Munster CEO Ian Flanagan has confirmed that “serious conversations” have taken place regarding the potential naming rights for Thomond Park.
The famous Limerick rugby ground has long been earmarked for naming sponsorship and although this was met with resistance during the southern province’s heyday in the 2000s, there is a growing understanding and acceptance that this needs to be established in order to generate more revenue.
The diversifying of revenue streams and moving away from an over-reliance on matchday income is a key goal for Flanagan who became just the second CEO of Munster Rugby last September when he took over from the late Garrett Fitzgerald.
In fact, all provinces and rugby teams will be looking to generate revenue from other sources as the cancellation of matches has caused a financial crisis in the global game.
Flanagan spoke to the media on Thursday where he outlined that some serious conversations have taken place with potential suitors regarding the naming rights of Thomond Park.
Serious Conversations For Thomond Park Naming Rights
“There are probably two or three relatively serious conversations underway,” Flanagan said.
“They have largely been put on pause. We’ll pick them up when it’s the right time to do that. Obviously, in a process like this, there is commercial sensitivity and every company has gone through this in a way which will change probably their revenues. And in most cases that change won’t be a positive change.”
Although conversations have taken place, significant movement towards the establishment of naming rights looks like it will take some time as interested parties will want to experience a proper matchday experience.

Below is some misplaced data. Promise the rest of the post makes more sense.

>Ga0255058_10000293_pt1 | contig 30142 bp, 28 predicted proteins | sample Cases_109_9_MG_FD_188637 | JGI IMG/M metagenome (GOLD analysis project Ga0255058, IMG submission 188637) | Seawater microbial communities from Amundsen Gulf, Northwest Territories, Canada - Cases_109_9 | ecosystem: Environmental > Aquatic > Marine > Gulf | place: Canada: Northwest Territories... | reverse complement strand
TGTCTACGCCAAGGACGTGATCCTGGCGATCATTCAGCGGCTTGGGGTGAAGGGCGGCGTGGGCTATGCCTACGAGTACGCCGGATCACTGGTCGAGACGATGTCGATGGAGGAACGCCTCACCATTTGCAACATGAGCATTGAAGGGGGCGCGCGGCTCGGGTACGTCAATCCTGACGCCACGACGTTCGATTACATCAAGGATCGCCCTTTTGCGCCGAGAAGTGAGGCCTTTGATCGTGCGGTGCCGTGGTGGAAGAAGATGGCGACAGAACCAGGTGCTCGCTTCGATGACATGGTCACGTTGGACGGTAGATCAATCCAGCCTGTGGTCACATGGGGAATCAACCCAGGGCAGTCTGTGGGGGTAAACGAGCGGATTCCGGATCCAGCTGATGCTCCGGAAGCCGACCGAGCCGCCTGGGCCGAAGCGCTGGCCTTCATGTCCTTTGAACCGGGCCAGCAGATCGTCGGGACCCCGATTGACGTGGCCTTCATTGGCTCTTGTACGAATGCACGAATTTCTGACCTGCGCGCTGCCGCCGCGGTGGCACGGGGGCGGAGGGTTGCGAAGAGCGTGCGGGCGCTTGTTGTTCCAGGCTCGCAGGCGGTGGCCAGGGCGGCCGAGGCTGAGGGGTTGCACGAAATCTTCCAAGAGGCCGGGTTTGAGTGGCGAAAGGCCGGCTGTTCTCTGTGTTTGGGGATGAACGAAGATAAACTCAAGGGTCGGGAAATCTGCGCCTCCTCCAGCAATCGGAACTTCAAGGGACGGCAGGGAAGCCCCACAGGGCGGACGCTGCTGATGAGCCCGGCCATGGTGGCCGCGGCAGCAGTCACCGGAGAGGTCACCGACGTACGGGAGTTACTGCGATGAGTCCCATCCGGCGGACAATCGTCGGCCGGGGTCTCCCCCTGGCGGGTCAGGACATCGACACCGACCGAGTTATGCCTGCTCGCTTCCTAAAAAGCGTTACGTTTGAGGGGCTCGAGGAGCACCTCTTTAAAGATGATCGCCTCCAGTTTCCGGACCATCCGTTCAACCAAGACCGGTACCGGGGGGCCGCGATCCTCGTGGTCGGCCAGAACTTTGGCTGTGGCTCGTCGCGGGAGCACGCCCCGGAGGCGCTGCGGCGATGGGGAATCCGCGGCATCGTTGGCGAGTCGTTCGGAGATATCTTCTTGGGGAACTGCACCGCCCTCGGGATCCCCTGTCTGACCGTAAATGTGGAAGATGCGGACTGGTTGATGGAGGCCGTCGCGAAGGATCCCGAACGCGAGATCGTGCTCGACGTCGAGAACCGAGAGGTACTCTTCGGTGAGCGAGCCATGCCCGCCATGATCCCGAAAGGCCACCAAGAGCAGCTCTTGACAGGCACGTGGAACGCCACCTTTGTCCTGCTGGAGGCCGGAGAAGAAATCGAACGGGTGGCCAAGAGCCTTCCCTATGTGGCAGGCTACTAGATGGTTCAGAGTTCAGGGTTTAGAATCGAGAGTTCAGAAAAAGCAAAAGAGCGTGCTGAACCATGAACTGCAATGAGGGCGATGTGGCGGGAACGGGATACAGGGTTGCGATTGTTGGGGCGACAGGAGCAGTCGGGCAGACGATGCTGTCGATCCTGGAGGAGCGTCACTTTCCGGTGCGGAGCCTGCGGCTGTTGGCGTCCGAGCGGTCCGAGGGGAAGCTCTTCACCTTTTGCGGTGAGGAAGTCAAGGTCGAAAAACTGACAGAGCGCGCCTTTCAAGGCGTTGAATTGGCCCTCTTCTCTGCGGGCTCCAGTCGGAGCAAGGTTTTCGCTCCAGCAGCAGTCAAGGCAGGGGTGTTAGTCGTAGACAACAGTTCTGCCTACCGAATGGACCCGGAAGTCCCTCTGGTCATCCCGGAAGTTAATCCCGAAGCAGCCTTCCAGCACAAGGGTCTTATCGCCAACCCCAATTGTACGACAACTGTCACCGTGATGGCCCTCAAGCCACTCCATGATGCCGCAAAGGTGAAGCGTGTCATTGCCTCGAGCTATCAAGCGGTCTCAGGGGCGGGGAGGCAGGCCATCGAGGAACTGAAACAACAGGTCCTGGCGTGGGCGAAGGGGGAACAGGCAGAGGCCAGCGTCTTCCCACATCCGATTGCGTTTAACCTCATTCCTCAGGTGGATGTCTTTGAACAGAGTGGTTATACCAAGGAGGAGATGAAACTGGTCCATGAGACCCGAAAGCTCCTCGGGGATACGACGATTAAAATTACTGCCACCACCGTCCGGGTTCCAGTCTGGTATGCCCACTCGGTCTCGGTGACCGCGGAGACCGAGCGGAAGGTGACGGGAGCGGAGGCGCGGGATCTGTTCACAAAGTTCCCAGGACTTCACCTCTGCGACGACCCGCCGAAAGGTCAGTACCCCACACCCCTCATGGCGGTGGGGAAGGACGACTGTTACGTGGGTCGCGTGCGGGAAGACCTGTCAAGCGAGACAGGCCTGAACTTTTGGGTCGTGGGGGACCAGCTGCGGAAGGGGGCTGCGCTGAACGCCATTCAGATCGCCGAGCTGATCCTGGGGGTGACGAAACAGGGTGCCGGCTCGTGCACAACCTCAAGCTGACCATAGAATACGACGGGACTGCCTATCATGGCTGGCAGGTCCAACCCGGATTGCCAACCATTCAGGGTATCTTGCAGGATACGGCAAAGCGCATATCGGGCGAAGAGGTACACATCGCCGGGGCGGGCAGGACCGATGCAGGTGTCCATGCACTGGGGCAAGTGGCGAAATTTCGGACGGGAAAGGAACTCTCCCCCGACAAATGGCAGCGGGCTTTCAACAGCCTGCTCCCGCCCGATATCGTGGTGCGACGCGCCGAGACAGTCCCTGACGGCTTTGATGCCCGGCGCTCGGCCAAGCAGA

This won’t happen until supporters are allowed back into the Limerick venue at full capacity which would be at the end of 2020 at the earliest.
“As I’m sure everyone will understand, as part of a process like this, potentially interested parties would always come and see the stadium on match-day and see a big game and really understand what makes Thomond Park special, and experience it viscerally themselves, in person, the noise, the atmosphere.
“And none of that is possible in the current environment. That is a very important part of the process when you are talking about commercial deals and agreements. By necessity, some of those conversions are significantly on hold, but we will pick them up when it is the right time to do so later in the year. Because it is a big focus for us and we think securing the right partner will not just help in terms of the overall revenues, but we also hope and we are targeting partners, that we hope will have the ability to give us things other than money and to be able to help Munster to grow internationally especially.
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“So it’s not a straightforward conversation and it’s not purely based on is there a company with money to do a deal. There are significant other considerations, but it is a big focus for myself and it’s a big focus for the commercial team.”
In a wide-ranging interview, Flanagan also spoke about the anti-doping violation committed by James Cronin which you can read here.